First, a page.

The Highway Department’s 2008 International Truck, which was totaled during Winter Storm Stella in March, will be replaced with a 2018 model largely paid for by insurance coverage. A new truck will come to just under $208,000. The insurance payment is $172,738 which includes a $500 deductible. The remaining $35,212 will come from the Highway Surplus account. The Town is also currently looking into getting FEMA aid to help cover the cost of the vehicle, and anything that agency does provide in the future would go back to Highway Surplus. All in favor voted for this replacement plan.
Another vote with all in favor was to amend a local law which required the Town to publish new zoning laws in their entirety in the local paper. This was from a time when more people read local papers and the internet had yet to be invented. New Lebanon now publishes all local laws and amendments on its website and a hard copy is available at the Town Clerk’s office, so the feeling is that the money spent on a legal notice nobody will read anyway is better spent elsewhere, or not at all. A public hearing on this amendment will take place just before the next monthly Board meeting, at 6:55 pm on June 13.
A planned June 24 Block Party by M&M’s Tap and Tavern has some Board members concerned about traffic and safety that day. As the event is expected to attract quite a few people, the Columbia County Sherriff’s Department will have deputies on hand to help block partiers get to the event from the parking, which will be located across Routes 20/22. M&M will be responsible for the law enforcement bill.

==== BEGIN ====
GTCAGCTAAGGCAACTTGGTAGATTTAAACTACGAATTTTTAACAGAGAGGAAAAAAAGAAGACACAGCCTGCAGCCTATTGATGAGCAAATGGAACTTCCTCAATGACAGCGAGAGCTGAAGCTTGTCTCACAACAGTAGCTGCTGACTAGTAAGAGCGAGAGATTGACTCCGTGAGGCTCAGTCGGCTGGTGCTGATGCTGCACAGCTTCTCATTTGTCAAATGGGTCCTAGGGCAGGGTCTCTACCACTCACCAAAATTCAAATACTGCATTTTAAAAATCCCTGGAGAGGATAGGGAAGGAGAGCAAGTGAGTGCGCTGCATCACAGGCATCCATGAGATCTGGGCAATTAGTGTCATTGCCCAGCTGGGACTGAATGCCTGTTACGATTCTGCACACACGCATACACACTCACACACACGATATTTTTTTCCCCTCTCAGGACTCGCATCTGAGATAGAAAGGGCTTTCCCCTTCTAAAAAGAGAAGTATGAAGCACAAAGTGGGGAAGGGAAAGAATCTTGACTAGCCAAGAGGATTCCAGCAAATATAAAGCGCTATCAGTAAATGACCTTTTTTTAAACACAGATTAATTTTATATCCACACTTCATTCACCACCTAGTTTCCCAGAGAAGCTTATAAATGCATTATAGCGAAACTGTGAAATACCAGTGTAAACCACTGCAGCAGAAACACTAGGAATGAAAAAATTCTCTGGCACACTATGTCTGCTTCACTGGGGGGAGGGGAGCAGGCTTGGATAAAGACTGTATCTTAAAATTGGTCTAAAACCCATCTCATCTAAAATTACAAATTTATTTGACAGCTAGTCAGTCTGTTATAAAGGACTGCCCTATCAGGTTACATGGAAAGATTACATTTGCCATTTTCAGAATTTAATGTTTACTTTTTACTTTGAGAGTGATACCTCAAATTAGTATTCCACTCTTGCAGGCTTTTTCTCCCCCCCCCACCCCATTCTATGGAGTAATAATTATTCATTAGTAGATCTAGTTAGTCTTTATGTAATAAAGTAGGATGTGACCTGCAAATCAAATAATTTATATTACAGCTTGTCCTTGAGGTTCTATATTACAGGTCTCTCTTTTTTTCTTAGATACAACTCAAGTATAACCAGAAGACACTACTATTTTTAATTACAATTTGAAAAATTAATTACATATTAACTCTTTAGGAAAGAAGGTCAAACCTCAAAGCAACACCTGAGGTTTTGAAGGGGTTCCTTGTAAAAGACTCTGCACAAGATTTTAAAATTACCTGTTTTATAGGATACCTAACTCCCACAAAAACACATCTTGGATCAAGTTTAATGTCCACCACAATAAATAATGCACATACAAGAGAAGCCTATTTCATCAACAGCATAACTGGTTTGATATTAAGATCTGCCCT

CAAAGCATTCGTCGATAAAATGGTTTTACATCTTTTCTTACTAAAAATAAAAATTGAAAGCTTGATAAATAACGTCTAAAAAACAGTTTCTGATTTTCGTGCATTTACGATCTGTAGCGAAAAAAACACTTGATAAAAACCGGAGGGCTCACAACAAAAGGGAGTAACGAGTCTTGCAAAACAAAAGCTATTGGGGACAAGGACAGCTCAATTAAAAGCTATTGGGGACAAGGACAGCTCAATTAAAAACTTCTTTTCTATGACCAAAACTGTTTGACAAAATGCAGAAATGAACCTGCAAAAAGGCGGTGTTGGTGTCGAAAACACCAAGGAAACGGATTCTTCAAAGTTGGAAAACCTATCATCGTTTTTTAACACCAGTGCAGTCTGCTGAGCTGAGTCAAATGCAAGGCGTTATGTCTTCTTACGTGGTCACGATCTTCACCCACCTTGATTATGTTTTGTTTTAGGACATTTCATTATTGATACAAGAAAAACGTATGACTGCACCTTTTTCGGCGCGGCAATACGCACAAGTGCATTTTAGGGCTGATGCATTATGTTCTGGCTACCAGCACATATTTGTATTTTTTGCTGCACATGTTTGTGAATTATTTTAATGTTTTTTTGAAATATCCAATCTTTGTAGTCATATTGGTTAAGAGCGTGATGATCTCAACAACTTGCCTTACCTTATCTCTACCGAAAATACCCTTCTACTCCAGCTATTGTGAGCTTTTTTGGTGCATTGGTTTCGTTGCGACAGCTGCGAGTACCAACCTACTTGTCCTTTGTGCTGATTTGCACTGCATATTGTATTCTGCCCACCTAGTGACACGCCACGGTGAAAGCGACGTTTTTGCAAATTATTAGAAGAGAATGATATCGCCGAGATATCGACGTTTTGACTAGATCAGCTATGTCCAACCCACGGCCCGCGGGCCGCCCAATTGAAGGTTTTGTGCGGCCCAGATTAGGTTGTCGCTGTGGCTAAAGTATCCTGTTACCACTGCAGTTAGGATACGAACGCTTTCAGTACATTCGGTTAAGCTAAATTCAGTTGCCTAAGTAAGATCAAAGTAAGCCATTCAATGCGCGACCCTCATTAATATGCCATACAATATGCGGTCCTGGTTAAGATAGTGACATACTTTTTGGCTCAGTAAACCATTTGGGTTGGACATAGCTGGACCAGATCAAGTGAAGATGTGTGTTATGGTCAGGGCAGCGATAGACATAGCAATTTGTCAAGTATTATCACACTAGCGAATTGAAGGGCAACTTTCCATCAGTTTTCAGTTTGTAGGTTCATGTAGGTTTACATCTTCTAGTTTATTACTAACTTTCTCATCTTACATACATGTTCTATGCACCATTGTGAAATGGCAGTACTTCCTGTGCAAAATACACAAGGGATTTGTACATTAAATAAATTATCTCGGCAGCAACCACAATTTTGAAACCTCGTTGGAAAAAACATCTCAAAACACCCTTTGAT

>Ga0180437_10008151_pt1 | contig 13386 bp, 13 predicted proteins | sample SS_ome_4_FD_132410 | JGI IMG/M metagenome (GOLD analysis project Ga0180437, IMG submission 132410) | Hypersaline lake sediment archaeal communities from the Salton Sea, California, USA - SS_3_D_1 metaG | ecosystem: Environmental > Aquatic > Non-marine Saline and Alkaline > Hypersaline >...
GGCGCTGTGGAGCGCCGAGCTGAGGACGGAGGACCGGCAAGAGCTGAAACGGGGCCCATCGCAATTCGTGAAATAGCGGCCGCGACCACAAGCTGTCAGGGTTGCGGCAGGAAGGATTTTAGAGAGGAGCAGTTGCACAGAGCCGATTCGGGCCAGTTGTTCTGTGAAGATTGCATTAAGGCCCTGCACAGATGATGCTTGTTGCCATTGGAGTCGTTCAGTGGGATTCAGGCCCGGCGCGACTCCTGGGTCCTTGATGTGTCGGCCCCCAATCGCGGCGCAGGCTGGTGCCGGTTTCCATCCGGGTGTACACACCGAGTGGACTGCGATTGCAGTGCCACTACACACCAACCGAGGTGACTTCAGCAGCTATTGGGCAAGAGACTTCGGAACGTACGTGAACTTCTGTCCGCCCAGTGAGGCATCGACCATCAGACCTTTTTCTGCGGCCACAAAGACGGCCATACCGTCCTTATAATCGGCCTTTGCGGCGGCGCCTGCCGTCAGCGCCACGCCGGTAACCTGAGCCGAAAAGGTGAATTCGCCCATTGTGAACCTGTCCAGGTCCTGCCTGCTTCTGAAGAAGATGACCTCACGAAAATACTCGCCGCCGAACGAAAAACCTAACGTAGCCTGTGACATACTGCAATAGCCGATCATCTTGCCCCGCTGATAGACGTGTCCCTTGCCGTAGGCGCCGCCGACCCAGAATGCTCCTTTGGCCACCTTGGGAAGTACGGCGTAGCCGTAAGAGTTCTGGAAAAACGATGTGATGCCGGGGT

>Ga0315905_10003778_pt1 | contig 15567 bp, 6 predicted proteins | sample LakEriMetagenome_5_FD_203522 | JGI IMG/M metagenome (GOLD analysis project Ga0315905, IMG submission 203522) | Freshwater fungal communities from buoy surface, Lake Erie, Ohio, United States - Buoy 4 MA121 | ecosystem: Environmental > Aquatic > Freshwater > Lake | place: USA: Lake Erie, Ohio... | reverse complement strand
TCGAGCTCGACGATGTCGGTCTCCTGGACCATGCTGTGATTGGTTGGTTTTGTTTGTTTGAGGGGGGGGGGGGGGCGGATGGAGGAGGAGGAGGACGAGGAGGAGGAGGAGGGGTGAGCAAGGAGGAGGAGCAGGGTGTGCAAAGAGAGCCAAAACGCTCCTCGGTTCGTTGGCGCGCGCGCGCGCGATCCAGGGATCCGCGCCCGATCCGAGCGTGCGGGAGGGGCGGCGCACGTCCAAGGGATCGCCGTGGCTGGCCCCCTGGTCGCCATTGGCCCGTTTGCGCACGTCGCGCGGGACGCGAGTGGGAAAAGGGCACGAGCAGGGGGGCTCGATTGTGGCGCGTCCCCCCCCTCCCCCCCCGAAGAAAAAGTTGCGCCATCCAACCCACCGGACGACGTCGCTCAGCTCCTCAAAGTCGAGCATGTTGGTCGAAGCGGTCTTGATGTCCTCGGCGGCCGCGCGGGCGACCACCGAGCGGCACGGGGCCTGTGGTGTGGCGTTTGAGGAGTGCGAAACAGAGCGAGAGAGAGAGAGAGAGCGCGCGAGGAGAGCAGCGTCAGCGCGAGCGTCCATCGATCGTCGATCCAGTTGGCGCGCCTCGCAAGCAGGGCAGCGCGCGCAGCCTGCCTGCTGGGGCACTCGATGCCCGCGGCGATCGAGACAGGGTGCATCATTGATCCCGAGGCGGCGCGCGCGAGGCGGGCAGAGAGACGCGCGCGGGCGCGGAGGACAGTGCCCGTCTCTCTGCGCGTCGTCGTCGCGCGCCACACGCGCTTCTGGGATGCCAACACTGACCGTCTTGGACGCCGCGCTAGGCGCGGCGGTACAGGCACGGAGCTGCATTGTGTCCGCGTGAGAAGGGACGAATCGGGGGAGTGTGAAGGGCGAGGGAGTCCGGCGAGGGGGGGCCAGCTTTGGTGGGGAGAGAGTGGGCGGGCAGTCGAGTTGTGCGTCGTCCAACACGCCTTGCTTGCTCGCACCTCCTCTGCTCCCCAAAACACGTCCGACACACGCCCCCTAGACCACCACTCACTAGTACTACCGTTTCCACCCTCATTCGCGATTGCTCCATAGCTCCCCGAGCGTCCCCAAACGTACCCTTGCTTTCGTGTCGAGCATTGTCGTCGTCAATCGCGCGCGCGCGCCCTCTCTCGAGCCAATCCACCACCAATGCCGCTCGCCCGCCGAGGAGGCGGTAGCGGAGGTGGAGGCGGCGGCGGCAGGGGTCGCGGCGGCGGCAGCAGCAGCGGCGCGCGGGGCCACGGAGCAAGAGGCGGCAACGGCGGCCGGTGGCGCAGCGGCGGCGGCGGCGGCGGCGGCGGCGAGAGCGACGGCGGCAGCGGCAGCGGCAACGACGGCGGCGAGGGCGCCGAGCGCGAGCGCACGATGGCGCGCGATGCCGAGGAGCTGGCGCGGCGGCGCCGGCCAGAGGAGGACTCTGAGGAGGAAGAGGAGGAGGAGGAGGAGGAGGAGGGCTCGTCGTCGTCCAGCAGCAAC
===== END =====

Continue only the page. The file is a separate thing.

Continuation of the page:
Councilman Baumli was concerned about the finish time which was said to be 2 am on June 25, although M&M information says the music ends at 11 pm.
“I think it’s a good idea, but for the daylight,” Baumli said. Some residents wondered how race night traffic would work with mobs of people crossing back and forth from Valley Plaza to the Midtown Mall.
Nevertheless, it appears that the event, complete with corn hole tournament, wing eating contest, and live music, is going forward. More information can be found at the M&M Facebook page.
The night began with a public hearing and a presentation on water. Nobody from the public had anything to say at the hearing, which was for future zoning amendments in regard to solar.
Steven Winkley of the New York Rural Water Association explained how his outfit, which consists of just him, could work with the Town to identify and protect local water resources. There would be no cost to New Lebanon to have the Town’s aquifers mapped and a source water protection plan put together. The Board will consider a draft resolution provided to them by Winkley.
The night ended with Town Clerk Tistrya Houghtling reminding residents that the Town’s Free Store is now up and running at the Town Hall. Residents are invited to come by and get what they need, free of charge, everything from clothes to toys, and even several pairs of tap shoes.
“People are literally tap-dancing out the door,” said Supervisor Teal.